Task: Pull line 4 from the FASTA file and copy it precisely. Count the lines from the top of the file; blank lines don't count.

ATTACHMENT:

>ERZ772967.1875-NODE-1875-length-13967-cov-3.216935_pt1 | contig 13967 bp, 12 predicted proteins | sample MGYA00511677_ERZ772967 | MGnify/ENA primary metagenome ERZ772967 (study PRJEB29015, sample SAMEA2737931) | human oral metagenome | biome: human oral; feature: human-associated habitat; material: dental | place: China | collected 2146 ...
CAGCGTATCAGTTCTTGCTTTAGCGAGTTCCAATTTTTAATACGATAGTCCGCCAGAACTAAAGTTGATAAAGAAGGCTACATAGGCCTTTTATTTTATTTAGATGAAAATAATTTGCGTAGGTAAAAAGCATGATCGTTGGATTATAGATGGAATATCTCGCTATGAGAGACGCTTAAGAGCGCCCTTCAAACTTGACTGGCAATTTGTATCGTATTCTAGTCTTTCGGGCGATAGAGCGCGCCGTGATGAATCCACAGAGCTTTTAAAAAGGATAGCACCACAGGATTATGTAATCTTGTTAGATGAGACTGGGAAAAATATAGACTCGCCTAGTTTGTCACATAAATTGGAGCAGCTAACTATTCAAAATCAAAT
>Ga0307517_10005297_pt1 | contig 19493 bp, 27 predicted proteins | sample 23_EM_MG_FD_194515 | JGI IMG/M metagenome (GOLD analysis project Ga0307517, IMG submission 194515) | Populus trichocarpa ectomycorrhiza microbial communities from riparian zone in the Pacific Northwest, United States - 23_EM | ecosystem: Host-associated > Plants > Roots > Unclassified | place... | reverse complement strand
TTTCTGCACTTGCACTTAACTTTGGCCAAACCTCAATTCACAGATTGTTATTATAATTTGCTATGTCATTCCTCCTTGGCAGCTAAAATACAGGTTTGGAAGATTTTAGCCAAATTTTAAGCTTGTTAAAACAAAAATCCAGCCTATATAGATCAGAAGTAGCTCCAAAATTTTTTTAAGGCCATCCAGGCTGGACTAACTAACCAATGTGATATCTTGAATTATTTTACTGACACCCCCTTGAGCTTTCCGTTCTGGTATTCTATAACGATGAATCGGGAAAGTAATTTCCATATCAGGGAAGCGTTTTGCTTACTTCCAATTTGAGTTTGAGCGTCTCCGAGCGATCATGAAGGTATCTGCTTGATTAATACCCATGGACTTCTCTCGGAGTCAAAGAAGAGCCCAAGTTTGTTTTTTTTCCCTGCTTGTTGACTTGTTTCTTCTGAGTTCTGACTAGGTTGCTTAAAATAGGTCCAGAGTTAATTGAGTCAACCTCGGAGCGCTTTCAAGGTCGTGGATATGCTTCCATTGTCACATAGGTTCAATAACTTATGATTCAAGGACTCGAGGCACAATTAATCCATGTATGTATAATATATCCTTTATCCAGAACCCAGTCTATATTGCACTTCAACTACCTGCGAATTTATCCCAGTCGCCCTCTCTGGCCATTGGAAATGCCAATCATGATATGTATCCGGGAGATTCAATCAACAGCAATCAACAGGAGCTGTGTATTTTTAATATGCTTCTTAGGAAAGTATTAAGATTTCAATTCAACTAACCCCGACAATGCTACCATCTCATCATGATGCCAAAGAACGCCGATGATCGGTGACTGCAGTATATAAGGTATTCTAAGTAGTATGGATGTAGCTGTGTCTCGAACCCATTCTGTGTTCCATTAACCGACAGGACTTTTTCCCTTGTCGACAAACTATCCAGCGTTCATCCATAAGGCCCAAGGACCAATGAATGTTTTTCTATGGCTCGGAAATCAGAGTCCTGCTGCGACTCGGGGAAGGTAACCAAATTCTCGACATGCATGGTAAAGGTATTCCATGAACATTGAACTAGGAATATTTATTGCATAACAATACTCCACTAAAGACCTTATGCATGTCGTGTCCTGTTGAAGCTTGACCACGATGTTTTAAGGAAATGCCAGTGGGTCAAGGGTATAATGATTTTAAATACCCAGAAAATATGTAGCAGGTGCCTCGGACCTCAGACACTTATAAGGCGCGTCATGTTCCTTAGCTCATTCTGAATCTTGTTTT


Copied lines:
TTTCTGCACTTGCACTTAACTTTGGCCAAACCTCAATTCACAGATTGTTATTATAATTTGCTATGTCATTCCTCCTTGGCAGCTAAAATACAGGTTTGGAAGATTTTAGCCAAATTTTAAGCTTGTTAAAACAAAAATCCAGCCTATATAGATCAGAAGTAGCTCCAAAATTTTTTTAAGGCCATCCAGGCTGGACTAACTAACCAATGTGATATCTTGAATTATTTTACTGACACCCCCTTGAGCTTTCCGTTCTGGTATTCTATAACGATGAATCGGGAAAGTAATTTCCATATCAGGGAAGCGTTTTGCTTACTTCCAATTTGAGTTTGAGCGTCTCCGAGCGATCATGAAGGTATCTGCTTGATTAATACCCATGGACTTCTCTCGGAGTCAAAGAAGAGCCCAAGTTTGTTTTTTTTCCCTGCTTGTTGACTTGTTTCTTCTGAGTTCTGACTAGGTTGCTTAAAATAGGTCCAGAGTTAATTGAGTCAACCTCGGAGCGCTTTCAAGGTCGTGGATATGCTTCCATTGTCACATAGGTTCAATAACTTATGATTCAAGGACTCGAGGCACAATTAATCCATGTATGTATAATATATCCTTTATCCAGAACCCAGTCTATATTGCACTTCAACTACCTGCGAATTTATCCCAGTCGCCCTCTCTGGCCATTGGAAATGCCAATCATGATATGTATCCGGGAGATTCAATCAACAGCAATCAACAGGAGCTGTGTATTTTTAATATGCTTCTTAGGAAAGTATTAAGATTTCAATTCAACTAACCCCGACAATGCTACCATCTCATCATGATGCCAAAGAACGCCGATGATCGGTGACTGCAGTATATAAGGTATTCTAAGTAGTATGGATGTAGCTGTGTCTCGAACCCATTCTGTGTTCCATTAACCGACAGGACTTTTTCCCTTGTCGACAAACTATCCAGCGTTCATCCATAAGGCCCAAGGACCAATGAATGTTTTTCTATGGCTCGGAAATCAGAGTCCTGCTGCGACTCGGGGAAGGTAACCAAATTCTCGACATGCATGGTAAAGGTATTCCATGAACATTGAACTAGGAATATTTATTGCATAACAATACTCCACTAAAGACCTTATGCATGTCGTGTCCTGTTGAAGCTTGACCACGATGTTTTAAGGAAATGCCAGTGGGTCAAGGGTATAATGATTTTAAATACCCAGAAAATATGTAGCAGGTGCCTCGGACCTCAGACACTTATAAGGCGCGTCATGTTCCTTAGCTCATTCTGAATCTTGTTTT